01 May May Is Melanoma Awareness Month: Get Educated and Get Screened
It’s hard to prevent something—especially cancer—if you don’t know much about it. That’s why the month of May is all about raising awareness for melanoma, a type of skin cancer that is rare, but very serious.
What Is Melanoma and How Is It Treated?
Melanoma is only one type of skin cancer; other major types include basal cell carcinoma and squamous cell carcinoma. According to the American Cancer Society, melanoma accounts for only 1% of all skin cancers, but it is the cause of the most skin cancer deaths. It is also the most common cancer for young adults, especially for young women.
One of the major risk factors for melanoma is ultraviolet (UV) light exposure—in other words, spending too much time in the sun or the tanning bed. Moles, fair skin and a predisposition to freckling, family history, age and being male are also risk factors for melanoma. Melanoma is characterized by a mole, lump, blemish or other skin marking that shows signs of growth and change.
When melanoma is discovered, treatment depends on the stage of the cancer. Most early stage melanomas are treated with surgery, excising the melanoma as well as a border of normal skin to ensure all cancerous cells are removed. Medicinal treatments such as those for immunotherapy, targeted therapy and chemotherapy are used if the cancer has spread beyond the skin and to the lymph nodes.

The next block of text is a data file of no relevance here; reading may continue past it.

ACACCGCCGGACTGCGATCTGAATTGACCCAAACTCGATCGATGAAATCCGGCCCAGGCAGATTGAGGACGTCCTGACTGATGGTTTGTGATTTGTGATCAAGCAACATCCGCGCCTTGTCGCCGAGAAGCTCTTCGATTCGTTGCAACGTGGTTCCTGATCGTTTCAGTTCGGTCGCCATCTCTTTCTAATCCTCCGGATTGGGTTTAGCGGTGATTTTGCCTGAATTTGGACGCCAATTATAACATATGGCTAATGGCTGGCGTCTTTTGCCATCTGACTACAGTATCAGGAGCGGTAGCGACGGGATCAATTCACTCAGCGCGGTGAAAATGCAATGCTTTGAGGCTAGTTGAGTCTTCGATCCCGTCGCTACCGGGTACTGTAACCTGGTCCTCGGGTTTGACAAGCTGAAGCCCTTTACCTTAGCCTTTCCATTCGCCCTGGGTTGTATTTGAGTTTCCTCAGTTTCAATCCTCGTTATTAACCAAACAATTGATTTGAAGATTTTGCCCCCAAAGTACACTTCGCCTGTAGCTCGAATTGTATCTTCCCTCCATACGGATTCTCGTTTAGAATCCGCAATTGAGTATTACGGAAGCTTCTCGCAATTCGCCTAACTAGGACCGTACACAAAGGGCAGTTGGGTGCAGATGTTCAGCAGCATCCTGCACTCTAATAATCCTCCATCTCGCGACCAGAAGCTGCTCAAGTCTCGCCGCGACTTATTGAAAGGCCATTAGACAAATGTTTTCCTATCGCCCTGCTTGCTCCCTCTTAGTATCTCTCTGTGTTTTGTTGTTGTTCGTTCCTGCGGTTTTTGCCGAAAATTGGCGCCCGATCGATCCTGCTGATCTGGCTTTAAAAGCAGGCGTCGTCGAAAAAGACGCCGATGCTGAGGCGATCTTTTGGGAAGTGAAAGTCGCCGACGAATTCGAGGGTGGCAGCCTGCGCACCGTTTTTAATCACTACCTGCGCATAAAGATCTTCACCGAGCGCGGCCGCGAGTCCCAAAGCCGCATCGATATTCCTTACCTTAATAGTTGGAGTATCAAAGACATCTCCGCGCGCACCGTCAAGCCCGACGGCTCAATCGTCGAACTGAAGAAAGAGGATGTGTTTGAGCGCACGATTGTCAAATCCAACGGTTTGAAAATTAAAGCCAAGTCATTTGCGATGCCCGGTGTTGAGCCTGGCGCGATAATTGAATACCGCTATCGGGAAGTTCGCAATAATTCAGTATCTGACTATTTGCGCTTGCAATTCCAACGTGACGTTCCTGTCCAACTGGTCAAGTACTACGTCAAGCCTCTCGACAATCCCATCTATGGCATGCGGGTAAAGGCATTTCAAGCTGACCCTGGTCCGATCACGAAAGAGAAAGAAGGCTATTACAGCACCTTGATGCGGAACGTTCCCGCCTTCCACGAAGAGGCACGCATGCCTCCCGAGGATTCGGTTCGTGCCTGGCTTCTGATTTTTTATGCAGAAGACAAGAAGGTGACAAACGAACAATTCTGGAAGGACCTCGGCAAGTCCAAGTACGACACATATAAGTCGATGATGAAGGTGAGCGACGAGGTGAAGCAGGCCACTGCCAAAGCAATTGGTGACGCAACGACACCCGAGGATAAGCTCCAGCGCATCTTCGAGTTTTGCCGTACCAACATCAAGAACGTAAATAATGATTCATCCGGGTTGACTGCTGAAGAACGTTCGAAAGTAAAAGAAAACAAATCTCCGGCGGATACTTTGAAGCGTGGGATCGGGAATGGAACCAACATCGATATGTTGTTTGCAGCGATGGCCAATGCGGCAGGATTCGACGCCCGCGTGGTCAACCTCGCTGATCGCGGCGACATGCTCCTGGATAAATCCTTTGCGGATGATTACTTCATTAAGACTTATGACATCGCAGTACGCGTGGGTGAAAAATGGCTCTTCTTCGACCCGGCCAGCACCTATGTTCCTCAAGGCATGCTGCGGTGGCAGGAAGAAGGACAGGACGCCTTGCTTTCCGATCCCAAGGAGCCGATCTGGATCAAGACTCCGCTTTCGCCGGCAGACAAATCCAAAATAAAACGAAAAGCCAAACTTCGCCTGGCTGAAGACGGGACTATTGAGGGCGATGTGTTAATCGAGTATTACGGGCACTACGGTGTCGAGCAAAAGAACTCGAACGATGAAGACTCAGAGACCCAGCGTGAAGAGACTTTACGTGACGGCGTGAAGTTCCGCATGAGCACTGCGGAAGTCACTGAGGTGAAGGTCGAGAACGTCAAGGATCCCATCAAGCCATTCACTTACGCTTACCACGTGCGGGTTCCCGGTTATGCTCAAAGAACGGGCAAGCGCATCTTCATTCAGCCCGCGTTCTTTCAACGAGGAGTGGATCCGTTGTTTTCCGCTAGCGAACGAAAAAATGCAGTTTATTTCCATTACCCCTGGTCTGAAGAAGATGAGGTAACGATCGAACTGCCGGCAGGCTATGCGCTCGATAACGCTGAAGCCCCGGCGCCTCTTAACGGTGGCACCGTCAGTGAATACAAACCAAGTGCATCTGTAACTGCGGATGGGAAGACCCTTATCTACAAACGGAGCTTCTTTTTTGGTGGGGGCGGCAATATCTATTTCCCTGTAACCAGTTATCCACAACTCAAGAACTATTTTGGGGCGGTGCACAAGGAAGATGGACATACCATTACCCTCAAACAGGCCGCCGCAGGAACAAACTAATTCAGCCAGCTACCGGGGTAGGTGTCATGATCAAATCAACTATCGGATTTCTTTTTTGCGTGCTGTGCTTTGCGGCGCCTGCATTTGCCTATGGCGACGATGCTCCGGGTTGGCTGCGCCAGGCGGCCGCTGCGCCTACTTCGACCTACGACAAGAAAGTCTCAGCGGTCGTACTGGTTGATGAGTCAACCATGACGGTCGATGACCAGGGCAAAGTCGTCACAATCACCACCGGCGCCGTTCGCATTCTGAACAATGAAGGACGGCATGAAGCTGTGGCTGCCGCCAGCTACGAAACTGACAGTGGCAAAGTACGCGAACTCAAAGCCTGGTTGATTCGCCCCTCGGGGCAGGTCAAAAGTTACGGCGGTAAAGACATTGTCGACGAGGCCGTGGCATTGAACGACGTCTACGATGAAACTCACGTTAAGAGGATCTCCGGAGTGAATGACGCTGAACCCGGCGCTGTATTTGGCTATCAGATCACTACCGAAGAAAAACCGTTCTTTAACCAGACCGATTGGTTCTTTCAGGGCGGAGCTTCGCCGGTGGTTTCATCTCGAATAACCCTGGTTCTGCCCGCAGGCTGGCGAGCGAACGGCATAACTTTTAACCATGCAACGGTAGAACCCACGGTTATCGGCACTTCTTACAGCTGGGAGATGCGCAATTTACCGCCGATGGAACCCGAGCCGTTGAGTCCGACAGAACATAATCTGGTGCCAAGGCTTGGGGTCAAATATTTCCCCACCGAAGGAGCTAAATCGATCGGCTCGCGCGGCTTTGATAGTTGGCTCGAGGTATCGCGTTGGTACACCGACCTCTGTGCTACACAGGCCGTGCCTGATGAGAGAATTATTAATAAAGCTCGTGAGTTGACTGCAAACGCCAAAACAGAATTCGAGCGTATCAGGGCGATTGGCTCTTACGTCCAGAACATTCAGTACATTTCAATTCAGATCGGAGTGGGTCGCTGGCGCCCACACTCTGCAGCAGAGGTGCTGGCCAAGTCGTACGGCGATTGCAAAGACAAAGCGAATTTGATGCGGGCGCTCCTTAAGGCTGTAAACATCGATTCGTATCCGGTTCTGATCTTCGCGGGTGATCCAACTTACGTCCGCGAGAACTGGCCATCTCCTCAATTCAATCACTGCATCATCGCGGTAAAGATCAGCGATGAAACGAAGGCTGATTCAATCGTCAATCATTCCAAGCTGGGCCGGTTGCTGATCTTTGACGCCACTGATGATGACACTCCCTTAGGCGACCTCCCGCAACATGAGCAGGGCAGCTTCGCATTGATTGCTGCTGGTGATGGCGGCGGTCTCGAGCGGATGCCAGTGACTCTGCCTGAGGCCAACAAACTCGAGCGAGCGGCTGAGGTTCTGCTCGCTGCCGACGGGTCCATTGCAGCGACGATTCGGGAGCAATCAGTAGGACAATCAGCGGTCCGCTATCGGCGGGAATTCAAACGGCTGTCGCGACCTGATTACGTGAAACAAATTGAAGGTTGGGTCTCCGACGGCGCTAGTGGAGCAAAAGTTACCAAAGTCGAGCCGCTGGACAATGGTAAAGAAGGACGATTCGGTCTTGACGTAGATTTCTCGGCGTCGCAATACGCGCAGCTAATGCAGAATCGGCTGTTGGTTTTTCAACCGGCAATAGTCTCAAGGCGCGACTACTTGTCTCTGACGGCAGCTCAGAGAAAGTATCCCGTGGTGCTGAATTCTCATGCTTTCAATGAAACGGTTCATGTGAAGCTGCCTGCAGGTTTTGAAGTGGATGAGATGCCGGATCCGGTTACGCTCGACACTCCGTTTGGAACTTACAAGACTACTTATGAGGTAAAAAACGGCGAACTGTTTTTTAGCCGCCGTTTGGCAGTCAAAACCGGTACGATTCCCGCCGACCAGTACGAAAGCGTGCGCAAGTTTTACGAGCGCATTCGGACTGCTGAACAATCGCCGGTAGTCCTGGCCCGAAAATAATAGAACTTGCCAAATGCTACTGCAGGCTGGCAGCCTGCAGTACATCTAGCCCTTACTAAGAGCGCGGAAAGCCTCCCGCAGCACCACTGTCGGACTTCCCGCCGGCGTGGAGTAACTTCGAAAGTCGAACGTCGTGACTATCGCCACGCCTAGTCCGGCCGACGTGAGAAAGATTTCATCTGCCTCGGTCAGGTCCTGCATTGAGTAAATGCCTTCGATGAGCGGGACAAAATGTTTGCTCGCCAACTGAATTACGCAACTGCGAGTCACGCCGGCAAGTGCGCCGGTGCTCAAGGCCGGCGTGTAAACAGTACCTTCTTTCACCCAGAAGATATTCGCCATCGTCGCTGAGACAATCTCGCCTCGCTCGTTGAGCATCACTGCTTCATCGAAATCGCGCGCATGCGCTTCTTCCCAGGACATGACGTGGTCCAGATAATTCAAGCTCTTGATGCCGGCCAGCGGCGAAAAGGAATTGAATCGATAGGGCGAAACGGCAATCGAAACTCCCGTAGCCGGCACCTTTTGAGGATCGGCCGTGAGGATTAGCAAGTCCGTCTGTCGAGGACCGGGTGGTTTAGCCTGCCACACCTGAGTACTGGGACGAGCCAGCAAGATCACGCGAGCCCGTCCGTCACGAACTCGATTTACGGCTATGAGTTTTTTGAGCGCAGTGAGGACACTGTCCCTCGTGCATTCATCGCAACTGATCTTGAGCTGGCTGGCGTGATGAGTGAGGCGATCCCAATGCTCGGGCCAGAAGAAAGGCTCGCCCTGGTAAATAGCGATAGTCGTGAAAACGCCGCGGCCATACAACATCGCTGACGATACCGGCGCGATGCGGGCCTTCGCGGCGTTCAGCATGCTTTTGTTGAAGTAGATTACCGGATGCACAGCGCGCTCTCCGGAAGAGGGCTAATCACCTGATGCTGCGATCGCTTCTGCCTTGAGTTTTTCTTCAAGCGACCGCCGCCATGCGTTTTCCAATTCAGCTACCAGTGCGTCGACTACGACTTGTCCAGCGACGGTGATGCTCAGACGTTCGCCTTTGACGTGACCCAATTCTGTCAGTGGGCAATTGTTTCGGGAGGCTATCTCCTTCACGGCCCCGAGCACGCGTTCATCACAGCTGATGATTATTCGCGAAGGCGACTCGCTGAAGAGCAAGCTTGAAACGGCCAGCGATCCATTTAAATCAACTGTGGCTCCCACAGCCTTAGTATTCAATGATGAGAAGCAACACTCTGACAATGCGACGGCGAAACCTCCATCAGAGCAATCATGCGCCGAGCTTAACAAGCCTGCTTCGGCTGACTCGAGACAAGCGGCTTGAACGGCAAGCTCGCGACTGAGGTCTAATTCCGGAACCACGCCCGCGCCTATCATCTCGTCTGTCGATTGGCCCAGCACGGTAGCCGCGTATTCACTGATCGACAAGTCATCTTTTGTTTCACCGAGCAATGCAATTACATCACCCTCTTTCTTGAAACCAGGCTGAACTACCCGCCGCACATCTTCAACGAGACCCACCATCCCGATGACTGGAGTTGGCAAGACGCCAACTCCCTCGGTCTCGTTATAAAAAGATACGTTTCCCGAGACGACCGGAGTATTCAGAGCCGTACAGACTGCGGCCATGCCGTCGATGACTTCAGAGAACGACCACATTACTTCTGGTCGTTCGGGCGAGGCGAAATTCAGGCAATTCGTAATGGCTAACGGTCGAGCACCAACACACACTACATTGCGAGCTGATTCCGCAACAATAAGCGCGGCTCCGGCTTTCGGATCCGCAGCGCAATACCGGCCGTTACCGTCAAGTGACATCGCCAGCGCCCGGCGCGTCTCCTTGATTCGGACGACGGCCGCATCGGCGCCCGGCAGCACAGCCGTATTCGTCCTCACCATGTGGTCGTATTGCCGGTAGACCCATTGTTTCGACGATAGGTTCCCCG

Survival rates for melanoma vary, but those in the early stages have five- and ten-year survival rates of over 80%. Catching melanoma early is key.
Early Detection: Identify Melanoma
As melanoma can be seen early on, it’s important to know what to look for. Some melanomas begin within existing moles, while others suddenly spring up. To determine whether or not a mole could be cancerous, you look to the ABCDE rule: asymmetry, border, color, diameter and evolving. Benign (noncancerous) moles are symmetrical, round with smooth borders, an even shade of brown or pink, small (< 6 mm) and stays the same. Melanomas are the opposite, with irregular shapes, borders and colors, as well as a growth in size.
Become familiar with your own moles by doing monthly self skin exams, you will be the first to notice any new or suspicious moles or growths. It is also recommended to have yearly skin cancer screenings with a dermatologist. If you have a history of skin cancer or have an immediate family member who has had melanoma, you may require skin cancer screenings more frequently with your dermatologist.
Melanoma Skin Cancer Prevention
Just like any other cancer, there is no 100% guarantee to preventing melanoma. The best preventative measure, in addition to skin cancer screenings and diligence, is to minimize exposure to the sun. Sit in the shade when possible, and, if skin must be exposed, slather on a broad spectrum sunscreen. Hats, sunglasses and other accessories can also help protect the skin against potential skin cancer-inducing damage.
It may be tough to give up the natural sun-kissed glow, but the dangers of melanoma outweigh the benefits of bronze skin—so ditch the tanning beds and get aware!